Much of the more enlightened work being done to treat PTSD can also be transformative. Self-care with meditation can heal the mind too. Viewing emotional distress as spiritual emergency or, alternatively as a sort of shamanic calling, too can help some people. Tending to the care of the body too, matters. Diet and nutrition must support all foundational well-being.

Pair a transformative healing method with embracing our holistic natures so that we learn to care for the earth and our bodies as stewards to our being, minds and souls and we have something that can start healing our society, culture and planet too.

There are actually as many methods to heal as there are human beings. Unfortunately most human beings are terrified of their own mind and thus cannot begin to help those who manifest their troubles more obviously.

So again. We must start, always by looking at ourselves and owning our part in the chaos that is this, our humanity.

There is an urgent need for safe places for people to go and heal or receive care and information that they might do it for themselves. Until we provide such an infrastructure of care, we are not going to see the change that people are desperate for. I present these thoughts for people that we might think about how we are going to create a world where people might actually get what they need when they are faced with mental distress and/or crisis.

The information is out there, but not enough people know how to utilize and teach alternatives. Learn about the options. Spread the word. Be the change.



*it is potentially dangerous to come off medications without careful planning. Please be sure to be well educated before undertaking any sort of discontinuation of medications. If your MD agrees to help you do so, do not assume they know how to do it well even if they claim to have experience. They are generally not trained in discontinuation and may not know how to recognize withdrawal issues. A lot of withdrawal issues are misdiagnosed to be psychiatric problems. This is why it’s good to educate oneself and find a doctor who is willing to learn with you as your partner in care.  Really all doctors should always be willing to do this as we are all individuals and need to be treated as such. See: Psychiatric drug withdrawal and protracted withdrawal syndrome round-up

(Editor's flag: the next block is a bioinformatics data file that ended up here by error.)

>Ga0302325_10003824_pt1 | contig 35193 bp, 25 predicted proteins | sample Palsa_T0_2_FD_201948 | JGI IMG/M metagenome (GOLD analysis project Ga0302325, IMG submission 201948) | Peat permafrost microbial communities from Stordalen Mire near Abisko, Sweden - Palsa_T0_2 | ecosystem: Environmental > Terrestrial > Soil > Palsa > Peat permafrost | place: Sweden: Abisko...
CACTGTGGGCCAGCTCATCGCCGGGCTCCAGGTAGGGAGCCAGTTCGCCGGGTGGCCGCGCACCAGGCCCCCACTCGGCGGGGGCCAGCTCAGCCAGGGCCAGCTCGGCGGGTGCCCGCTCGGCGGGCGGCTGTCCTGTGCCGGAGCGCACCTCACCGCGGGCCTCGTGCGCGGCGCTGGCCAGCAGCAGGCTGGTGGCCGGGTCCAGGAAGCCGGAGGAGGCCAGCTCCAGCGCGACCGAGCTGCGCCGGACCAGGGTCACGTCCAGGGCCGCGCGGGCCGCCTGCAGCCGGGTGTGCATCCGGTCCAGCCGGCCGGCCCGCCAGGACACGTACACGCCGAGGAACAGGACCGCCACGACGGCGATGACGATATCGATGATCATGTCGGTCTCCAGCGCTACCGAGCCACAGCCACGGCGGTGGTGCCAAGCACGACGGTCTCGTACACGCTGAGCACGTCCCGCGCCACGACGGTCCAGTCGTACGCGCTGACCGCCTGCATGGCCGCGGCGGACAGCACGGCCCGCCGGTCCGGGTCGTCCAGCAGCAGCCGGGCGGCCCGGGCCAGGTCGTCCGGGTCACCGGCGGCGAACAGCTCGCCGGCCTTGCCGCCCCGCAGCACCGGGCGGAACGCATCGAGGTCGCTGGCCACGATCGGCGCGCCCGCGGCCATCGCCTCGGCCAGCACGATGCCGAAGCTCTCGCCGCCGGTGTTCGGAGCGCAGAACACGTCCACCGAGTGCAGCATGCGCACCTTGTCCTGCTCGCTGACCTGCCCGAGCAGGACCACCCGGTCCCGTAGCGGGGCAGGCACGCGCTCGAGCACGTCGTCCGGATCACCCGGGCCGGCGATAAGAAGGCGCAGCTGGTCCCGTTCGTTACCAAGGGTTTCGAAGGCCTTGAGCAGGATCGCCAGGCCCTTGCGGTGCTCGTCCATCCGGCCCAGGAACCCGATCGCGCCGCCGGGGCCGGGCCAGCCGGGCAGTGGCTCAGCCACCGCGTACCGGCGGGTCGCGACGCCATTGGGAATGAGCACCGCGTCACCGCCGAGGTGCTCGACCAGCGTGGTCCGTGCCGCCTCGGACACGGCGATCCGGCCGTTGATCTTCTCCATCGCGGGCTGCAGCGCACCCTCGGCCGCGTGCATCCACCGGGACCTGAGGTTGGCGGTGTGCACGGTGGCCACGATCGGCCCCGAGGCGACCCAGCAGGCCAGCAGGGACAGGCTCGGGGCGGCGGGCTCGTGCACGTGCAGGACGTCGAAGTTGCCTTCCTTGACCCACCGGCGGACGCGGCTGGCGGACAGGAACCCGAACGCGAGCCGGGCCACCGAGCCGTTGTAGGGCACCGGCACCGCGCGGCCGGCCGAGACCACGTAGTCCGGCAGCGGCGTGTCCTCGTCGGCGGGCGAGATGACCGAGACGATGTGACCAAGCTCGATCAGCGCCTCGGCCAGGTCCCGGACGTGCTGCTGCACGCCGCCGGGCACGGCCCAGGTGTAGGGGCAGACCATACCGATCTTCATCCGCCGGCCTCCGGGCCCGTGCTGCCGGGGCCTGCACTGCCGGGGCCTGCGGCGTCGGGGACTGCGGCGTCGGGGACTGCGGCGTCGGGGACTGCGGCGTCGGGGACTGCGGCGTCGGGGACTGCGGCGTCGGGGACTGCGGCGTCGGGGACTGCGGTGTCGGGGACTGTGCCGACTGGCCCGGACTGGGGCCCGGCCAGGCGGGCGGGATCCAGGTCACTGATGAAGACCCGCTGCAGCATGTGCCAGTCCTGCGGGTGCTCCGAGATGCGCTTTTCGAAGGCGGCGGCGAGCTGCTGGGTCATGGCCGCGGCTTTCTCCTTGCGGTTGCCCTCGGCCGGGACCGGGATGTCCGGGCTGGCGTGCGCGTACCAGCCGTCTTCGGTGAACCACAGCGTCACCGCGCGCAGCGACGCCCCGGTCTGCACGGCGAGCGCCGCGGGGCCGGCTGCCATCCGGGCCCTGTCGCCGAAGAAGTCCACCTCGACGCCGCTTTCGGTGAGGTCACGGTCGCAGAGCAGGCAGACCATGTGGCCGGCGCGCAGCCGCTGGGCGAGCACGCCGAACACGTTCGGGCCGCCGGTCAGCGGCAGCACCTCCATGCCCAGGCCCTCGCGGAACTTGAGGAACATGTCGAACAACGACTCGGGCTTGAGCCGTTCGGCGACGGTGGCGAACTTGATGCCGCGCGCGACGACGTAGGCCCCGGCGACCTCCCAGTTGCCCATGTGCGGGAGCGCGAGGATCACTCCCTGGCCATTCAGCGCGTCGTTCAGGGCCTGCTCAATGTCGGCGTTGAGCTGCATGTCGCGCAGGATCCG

It’s become clear to me that whenever it’s possible that it’s helpful for folks who’ve not begun withdrawal and have the time to consider a carefully thought out plan to attempt to bring greater well-being to your body before starting the withdrawal. That means learning how to profoundly nourish your body/mind and spirit prior to beginning a withdrawal. For suggestions on how to go about doing that check the drop-down menus on this blog for ideas. Anything that helps you learn how to live well can be part of your plan. That plan will look different for everyone as we learn to follow our hearts and find our own unique paths in the world. Things to begin considering are diet, exercise and movement, meditation/contemplation etc. Paying attention to all these things as you do them helps too. The body will start letting us know what it needs as we learn to pay attention. 

For a multitude of ideas about how to create a life filled with safe alternatives to psychiatric drugs visit the drop-down menus at the top of this page. 

Support Beyond Meds. Enter Amazon via a link from this blog and do the shopping you’d be doing anyway. No need to purchase the book the link takes you to or make a donation with PayPal. Thank you!




Comments are closed.

Blog at

Up ↑

%d bloggers like this: